Public Opinion

 “In the decade before 1789 most men, it seems, felt that their state and their community were real,” says Walter Lippman in Public Opinion, “but that the confederation of states was unreal.”  Described by President Theodore Roosevelt as “the most brilliant man of his age in the United States,” Lippman explained the difference between the American founders’ experience, that “had rarely traversed the imaginary boundaries of their states,” and their need to enlarge the level of abstraction for which they felt a patriotic attachment in order to ensure safety and happiness for themselves and posterity.  “The need existed, in the sense that affairs were askew unless the need of unity was taken into account.”  Public opinion in the United States is currently askew, with 57% of Americans disapproving of the way Barack Obama is handling the situation in Afghanistan.1

“We will pursue the following objectives within Afghanistan,” Obama said of his way forward in Afghanistan after months of indecision as a commander-in-chief out of touch with the American military: 

  • Deny al Qaeda a safe haven. 
  • Reverse the Taliban’s momentum and deny it the ability to overthrow the government. 
  • Strengthen the capacity of Afghanistan’s security forces and government so that they can take lead responsibility for Afghanistan’s future.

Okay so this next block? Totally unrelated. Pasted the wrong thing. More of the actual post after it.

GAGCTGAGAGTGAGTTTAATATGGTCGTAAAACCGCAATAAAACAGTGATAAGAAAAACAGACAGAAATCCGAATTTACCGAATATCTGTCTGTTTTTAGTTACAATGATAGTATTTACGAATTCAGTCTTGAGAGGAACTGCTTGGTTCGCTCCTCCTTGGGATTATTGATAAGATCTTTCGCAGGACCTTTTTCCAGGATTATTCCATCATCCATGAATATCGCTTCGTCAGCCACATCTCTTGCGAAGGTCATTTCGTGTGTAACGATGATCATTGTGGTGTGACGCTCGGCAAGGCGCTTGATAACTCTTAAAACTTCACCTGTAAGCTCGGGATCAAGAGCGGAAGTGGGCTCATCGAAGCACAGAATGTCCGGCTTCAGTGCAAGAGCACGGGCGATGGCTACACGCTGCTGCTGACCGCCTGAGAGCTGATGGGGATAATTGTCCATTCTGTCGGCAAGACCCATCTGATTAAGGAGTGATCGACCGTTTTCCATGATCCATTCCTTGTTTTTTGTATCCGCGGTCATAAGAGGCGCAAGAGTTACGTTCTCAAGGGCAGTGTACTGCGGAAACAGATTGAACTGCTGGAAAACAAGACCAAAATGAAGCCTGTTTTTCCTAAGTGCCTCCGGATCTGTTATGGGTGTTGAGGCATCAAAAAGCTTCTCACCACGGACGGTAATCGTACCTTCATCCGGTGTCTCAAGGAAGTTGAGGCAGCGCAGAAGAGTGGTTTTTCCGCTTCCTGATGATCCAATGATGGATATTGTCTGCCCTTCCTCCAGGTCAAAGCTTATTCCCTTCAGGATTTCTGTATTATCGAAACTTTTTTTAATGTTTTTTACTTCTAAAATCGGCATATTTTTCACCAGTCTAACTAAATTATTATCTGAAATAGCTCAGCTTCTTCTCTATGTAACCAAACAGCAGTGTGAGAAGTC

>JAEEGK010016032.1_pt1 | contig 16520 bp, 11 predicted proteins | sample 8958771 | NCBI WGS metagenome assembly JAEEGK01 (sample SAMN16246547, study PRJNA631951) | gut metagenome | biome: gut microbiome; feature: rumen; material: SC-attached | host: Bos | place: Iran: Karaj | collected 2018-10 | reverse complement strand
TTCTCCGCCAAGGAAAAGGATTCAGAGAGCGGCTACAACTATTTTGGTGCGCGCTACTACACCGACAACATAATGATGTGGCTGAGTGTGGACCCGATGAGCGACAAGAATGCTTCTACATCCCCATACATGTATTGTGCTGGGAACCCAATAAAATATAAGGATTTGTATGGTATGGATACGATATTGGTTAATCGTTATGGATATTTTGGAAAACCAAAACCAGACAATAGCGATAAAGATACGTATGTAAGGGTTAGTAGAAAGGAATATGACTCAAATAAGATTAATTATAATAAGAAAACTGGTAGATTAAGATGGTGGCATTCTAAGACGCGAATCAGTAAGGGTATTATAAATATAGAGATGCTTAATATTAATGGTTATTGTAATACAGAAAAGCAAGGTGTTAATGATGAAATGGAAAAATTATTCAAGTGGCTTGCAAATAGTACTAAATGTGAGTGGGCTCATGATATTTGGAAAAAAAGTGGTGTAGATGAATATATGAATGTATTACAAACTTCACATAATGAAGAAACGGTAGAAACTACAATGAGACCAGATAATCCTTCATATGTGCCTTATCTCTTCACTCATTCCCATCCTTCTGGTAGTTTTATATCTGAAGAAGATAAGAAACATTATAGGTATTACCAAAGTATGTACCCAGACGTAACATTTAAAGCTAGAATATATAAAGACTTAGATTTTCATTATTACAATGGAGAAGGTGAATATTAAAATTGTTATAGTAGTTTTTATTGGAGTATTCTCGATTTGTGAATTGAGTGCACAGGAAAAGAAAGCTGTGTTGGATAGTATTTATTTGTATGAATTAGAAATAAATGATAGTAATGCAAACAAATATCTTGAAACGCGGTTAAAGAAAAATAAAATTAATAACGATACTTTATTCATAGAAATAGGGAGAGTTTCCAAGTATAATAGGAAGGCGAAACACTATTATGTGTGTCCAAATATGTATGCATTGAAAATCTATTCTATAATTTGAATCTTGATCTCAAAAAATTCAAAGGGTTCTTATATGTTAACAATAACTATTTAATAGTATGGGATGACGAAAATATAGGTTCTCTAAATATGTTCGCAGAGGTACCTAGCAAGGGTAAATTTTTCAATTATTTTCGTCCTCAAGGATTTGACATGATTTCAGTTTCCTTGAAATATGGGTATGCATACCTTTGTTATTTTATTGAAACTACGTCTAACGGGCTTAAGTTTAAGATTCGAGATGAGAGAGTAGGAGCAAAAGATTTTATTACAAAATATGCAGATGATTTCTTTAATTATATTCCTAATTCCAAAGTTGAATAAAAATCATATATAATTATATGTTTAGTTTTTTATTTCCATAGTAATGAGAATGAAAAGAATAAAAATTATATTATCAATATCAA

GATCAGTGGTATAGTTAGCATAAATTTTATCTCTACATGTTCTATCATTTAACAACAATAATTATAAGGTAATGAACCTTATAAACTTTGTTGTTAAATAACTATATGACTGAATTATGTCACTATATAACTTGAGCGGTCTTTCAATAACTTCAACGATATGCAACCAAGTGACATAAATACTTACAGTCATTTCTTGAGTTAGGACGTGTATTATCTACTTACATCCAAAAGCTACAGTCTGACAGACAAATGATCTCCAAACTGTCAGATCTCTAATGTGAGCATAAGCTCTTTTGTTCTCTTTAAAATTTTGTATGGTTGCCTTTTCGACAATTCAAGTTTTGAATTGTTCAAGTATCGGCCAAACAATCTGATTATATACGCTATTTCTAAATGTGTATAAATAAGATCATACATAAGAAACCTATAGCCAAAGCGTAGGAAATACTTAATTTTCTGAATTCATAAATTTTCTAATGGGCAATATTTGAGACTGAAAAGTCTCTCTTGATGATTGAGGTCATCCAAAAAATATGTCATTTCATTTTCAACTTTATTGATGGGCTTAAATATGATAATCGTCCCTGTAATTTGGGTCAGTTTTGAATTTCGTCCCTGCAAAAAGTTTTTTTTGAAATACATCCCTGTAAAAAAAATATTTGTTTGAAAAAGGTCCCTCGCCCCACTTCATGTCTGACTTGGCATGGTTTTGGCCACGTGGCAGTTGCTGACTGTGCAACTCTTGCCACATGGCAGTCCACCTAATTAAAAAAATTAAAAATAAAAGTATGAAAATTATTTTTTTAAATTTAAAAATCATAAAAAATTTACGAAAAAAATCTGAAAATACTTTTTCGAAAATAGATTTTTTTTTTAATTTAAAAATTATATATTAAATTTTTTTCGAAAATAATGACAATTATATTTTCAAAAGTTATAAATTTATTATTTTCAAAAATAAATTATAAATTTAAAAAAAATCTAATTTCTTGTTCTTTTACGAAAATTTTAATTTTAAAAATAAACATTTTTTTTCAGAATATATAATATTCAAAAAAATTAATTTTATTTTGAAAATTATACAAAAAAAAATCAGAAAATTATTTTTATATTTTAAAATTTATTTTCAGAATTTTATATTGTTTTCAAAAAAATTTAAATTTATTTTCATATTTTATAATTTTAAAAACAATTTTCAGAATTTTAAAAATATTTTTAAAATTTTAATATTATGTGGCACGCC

Considering the amount of time the United States has needed to occupy parts of Western Europe and East Asia after the Second World War, the American people, their allies, and enemies alike can all readily conclude that Obama’s military objectives won’t be achieved in the months to come, when he says “our troops will begin to come home.”  It only shows Obama to be more interested in partisan politics than in solving problems for the American people.2

“My marching orders are to do all that is humanly possible to help us achieve our objectives,” General David Petraeus, commander of American and NATO forces in Afghanistan, said in an article published in today’s edition of The New York Times, describing his effort to rally American public opinion to secure unalienable rights through the institution of government among men and women in Afghanistan.3

Experience has shown that the United States must realize its exceptional need stated by President George Washington – as his wish from the grave – for the glory of recommending the United States Constitution to the applause, the affection, and adoption of all women and men created equal in Afghanistan and every other nation.4

With respect to American sacrifices necessary in Afghanistan and the United States’ national purpose, stated in the Declaration of Independence and celebrated on the Fourth of July, what objective seems most likely to effect our safety and happiness?


1.  Walter Lippman, Public Opinion (New York: Simon & Schuster, 1997), 139-140.  Jeffrey M. Jones, “On the Issues, Obama Finds Majority Approval Elusive,” Gallup, August 11, 2010.

2.  Barack Obama, “Remarks by the President in Address to the Nation on the Way Forward in Afghanistan and Pakistan,” The White House,

3.  Dexter Filkins, “General Opposes a Hasty Pullout in Afghanistan,” The New York Times, August 16, 2010, A1.

4.  John C. Fitzpatrick, ed., The Writings of George Washington from the Original Manuscript Sources, 1745-1799, 39 vols. (Washington: Government Printing Office, 1932), 35:217-218.